In my last paper, I pointed out that in on-line displays, there is
little sense of "scale," that is, the actual (real life) size of an
object. Instead, there is the creeping suspicion among users that
everything is about twelve to fifteen inches high, or about the size
of their computer screen. Without some sort of external cue, the
project of figuring out the scale of an object is nearly
impossible. To return to my previous examples, Seurat's Le Grande
Jatte is nearly 20 feet long, but since it is most commonly
seen poster-sized, many people think it really is poster sized. By
being able to display it with a one-foot mark, people would get a
sense of the true scale of the object. Also, looking at Van Ecyk's
Arnolfini Marriage, people might think from the extreme detail
it was fairly large; perhaps even life-size. Instead, it really is
only about two or three feet high, and the detail is a sign of the
artist's extreme care.
I want to try to fix this through an experimental interface. This
interface will attempt to provide scale information in one of two
ways. These ways are not mutually exclusive; they are both useful
depending on the situation.
- The Bug Splat Interface
- The Bug Splat interface (a refinement of an earlier version
called "Lucky Charms") puts in a corner of the image a small scale
icon. The icon is simply a right angle, where the two arms are a set
distance. For very small objects, the one arm may span 1 mm, while for
larger objects, it would span 1 m, or for map type applications, it
would span 1 km. In the middle of the right-angle, there would be text
indicating the scale at hand, for instance, "mm," "m," or "km." Later
revisions may change the way this information is presented, as well as
letting the user pick a different scale, like US Standard
The use of the right angle is important, since a lot of scanned images
often do not have square pixels. Even though the screen they are being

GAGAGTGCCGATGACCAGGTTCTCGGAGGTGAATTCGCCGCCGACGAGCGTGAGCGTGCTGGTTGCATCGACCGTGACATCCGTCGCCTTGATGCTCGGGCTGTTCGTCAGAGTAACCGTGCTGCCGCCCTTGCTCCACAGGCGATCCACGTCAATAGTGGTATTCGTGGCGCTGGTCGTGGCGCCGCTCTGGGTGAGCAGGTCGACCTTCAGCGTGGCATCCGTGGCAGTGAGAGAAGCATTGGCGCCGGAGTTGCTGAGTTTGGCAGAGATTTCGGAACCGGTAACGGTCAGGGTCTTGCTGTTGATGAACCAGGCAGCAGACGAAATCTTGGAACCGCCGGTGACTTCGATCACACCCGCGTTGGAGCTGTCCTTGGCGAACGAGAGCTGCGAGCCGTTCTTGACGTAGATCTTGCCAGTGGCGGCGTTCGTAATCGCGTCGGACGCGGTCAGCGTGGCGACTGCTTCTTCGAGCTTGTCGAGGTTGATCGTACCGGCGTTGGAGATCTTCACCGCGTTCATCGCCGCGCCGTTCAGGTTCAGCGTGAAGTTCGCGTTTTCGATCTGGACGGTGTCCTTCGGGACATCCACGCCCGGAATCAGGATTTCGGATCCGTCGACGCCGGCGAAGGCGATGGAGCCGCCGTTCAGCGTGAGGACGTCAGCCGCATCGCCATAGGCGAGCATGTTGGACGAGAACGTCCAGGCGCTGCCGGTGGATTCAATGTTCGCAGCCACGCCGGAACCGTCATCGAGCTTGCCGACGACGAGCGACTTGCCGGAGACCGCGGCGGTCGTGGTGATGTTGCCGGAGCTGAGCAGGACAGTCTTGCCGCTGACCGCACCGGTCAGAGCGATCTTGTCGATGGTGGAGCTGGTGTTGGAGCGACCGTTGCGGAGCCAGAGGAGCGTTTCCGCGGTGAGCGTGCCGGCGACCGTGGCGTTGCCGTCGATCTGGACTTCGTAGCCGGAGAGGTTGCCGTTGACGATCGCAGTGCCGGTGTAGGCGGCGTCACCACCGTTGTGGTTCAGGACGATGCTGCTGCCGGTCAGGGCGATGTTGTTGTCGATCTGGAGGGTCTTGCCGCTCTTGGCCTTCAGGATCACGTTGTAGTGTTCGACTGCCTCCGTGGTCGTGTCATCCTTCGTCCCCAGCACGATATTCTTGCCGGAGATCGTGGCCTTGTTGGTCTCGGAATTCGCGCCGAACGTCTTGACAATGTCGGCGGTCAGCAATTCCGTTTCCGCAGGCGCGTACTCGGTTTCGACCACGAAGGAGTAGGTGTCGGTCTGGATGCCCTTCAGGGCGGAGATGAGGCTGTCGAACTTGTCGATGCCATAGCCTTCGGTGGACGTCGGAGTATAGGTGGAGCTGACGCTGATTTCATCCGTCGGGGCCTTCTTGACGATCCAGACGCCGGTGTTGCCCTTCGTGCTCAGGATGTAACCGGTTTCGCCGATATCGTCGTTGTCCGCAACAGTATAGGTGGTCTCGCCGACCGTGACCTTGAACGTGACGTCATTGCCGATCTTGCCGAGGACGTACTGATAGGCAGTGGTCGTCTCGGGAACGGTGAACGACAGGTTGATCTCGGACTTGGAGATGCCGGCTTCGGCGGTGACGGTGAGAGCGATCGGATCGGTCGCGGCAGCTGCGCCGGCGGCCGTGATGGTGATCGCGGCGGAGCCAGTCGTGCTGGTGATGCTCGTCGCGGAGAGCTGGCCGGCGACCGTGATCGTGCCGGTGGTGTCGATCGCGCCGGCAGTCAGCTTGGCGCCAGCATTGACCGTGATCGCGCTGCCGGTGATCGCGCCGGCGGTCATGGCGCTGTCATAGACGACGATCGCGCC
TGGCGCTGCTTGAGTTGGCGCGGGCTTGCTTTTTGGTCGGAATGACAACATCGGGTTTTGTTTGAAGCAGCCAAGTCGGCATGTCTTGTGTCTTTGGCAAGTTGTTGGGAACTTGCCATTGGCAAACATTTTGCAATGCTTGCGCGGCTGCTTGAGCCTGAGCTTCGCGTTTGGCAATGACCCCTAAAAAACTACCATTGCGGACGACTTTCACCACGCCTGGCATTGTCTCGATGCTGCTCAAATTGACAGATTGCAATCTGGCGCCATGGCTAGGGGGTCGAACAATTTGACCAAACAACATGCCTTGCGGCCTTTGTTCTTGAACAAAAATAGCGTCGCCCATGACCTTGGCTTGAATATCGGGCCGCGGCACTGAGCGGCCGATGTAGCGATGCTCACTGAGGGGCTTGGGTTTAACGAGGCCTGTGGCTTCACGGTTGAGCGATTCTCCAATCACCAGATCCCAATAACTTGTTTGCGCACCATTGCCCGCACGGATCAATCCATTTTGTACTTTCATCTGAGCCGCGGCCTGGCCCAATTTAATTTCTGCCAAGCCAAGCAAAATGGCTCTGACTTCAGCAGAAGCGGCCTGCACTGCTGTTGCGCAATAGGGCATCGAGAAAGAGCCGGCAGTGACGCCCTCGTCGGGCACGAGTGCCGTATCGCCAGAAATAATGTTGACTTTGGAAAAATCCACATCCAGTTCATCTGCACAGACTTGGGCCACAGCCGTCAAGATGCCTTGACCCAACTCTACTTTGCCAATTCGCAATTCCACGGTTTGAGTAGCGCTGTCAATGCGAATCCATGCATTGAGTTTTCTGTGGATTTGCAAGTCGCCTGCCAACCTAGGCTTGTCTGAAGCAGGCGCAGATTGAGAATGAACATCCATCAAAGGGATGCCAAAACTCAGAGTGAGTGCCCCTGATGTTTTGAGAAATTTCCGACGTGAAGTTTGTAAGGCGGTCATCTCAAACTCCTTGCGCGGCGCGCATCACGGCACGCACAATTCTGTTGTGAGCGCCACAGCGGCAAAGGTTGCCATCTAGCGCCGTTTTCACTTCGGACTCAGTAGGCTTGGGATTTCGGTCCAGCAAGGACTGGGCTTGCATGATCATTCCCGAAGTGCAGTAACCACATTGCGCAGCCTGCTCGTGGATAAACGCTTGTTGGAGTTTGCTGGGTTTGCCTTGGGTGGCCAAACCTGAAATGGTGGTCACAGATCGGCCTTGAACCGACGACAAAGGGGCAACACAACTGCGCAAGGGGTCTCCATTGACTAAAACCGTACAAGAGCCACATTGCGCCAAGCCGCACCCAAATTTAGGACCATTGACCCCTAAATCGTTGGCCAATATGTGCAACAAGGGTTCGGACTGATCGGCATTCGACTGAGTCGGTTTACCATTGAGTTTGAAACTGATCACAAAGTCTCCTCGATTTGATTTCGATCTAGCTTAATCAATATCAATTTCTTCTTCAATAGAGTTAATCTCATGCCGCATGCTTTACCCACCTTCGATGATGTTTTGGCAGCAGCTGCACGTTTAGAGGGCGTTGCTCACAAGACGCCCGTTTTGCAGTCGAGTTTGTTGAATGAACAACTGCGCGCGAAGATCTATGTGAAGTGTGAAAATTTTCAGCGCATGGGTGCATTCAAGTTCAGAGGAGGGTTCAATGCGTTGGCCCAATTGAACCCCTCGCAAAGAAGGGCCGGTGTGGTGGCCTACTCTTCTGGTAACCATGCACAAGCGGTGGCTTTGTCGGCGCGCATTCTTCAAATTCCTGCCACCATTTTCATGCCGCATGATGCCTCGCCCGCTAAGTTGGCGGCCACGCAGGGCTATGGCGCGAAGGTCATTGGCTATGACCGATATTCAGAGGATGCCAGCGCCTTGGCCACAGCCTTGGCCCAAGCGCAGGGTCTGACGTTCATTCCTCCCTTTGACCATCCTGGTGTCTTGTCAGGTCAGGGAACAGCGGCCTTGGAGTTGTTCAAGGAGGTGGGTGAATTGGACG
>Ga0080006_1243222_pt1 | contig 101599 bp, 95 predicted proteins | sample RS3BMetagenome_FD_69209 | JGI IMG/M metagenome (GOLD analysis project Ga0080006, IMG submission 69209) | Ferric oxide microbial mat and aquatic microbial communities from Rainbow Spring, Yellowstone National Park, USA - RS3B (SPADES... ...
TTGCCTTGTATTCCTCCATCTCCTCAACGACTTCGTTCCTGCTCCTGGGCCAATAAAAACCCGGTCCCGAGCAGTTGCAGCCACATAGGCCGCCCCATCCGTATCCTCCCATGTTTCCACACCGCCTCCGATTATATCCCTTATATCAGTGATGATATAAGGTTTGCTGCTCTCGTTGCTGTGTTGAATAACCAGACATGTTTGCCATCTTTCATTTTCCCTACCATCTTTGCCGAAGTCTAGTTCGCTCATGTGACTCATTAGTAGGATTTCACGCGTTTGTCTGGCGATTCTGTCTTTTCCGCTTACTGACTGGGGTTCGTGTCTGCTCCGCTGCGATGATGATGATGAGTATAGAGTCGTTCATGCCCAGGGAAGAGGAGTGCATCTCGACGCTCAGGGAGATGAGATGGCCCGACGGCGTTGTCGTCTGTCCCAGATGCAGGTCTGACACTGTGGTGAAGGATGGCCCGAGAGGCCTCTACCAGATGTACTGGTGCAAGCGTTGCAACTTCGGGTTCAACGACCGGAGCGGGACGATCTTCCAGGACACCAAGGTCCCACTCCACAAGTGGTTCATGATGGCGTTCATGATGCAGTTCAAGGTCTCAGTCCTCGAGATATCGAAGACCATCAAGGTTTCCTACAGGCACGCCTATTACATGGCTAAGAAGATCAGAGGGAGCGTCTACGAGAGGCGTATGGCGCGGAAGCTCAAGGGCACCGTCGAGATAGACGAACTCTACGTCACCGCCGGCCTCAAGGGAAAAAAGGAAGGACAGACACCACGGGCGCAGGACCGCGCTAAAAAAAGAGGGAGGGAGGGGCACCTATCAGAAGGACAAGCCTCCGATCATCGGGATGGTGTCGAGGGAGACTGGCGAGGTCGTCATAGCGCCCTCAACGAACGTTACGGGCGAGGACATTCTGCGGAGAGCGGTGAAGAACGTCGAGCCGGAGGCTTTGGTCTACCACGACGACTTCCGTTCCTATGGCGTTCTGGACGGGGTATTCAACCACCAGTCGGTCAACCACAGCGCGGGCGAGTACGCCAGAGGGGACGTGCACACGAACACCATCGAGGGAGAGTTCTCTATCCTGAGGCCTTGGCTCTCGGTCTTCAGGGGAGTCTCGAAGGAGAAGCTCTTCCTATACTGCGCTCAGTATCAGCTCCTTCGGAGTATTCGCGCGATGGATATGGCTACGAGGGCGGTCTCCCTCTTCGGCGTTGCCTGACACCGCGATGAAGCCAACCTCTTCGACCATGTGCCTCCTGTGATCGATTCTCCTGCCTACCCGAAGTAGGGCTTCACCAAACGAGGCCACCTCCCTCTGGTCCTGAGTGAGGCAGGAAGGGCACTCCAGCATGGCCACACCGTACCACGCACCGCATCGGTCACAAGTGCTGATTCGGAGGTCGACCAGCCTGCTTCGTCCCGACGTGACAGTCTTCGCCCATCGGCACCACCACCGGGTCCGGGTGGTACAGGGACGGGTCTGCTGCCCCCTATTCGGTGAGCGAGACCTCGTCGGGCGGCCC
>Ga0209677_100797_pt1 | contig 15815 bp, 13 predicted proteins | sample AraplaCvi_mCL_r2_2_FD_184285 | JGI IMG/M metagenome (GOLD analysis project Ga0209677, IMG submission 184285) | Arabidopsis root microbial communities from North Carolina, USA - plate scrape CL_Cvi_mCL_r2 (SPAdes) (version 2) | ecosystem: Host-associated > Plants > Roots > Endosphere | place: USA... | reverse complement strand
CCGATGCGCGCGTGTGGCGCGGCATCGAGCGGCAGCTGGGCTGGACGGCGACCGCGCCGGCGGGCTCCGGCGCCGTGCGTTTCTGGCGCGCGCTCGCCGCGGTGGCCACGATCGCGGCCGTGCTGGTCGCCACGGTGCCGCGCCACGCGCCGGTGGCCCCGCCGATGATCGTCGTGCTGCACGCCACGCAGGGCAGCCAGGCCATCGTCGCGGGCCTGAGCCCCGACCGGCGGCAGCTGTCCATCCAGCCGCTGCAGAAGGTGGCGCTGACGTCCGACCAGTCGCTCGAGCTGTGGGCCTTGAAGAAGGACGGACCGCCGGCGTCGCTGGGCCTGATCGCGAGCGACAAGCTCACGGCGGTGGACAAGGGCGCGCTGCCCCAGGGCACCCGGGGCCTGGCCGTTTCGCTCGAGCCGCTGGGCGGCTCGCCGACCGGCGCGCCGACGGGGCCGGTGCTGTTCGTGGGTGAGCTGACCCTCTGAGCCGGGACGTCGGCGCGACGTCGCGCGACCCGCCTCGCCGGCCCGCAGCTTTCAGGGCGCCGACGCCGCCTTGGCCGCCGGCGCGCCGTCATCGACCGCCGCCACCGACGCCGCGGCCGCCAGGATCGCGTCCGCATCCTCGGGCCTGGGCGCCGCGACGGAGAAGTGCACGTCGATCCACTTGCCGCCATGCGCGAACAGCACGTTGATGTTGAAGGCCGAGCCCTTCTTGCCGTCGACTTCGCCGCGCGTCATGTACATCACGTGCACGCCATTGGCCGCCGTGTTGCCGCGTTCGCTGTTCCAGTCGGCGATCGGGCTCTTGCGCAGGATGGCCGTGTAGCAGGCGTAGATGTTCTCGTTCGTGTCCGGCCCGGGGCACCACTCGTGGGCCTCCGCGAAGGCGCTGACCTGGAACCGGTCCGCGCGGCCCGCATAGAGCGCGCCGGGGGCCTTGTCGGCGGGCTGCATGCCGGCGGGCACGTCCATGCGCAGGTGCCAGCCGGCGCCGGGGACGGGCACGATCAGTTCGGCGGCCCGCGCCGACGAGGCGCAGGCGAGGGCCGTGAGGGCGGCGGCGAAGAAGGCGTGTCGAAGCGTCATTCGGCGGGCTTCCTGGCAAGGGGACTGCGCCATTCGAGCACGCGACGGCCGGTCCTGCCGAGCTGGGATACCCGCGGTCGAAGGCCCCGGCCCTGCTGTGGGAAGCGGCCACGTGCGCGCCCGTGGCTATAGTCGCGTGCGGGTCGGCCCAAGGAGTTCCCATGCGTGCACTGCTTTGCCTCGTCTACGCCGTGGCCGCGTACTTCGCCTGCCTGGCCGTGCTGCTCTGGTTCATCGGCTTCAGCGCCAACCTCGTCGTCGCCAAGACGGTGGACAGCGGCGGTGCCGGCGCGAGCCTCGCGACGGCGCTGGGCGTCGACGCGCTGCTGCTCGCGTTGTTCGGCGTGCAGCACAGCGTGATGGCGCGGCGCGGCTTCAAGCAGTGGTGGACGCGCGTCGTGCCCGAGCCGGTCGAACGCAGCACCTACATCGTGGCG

displayed on may have true square pixels, this allows the system to
work with as many different displays as possible. Each side of the
right angle is scaled separately.
- The Click and Drag Interface
- The Click and Drag interface is a more active version of the Bug
Splat interface. The Bug Splat literally has the interactivity of a
dead insect (it's either there, or it isn't; it really doesn't
do much else.) The click-and-drag instead allows the user to
click in the image, and then drag. As the user drags in the image, a
display shows the distance the user has dragged.
This interface has clear applications in more "scientific" fields,
where distance and scale needs to be measured. In mapping
applications, this allows the user to quickly find out the distance
between two objects.
At this point, only the crow's-flight distance (hypotenuse) will be
displayed. However, it is a trivival change to display the x, y, and
direct distances, since the X and Y distances need to be calculated in
order to find out the direct distance.
This system will be implemented in Java, Sun's byte-code compiled
language. The exposed interface will be pretty simple. The Java applet
will be passed an image path for the server, as well as an x-width (in
milimeters) and a y-height (also in milimeters). A future revision of
this will have the applet query a remote database for this
information, but this is for a more general form of the interface that
will also provide additional forms of interaction.
The calculations are not particularly hard -- to do the Bug Splat
interface, it is a simple proportion multiplier, and for the click and
drag, it's a proportion and pythagorian theorem. None of these should
be particularly taxing on either the run-time system or the
The final version of the applet, as well as instructions on how to run it,
can be found here.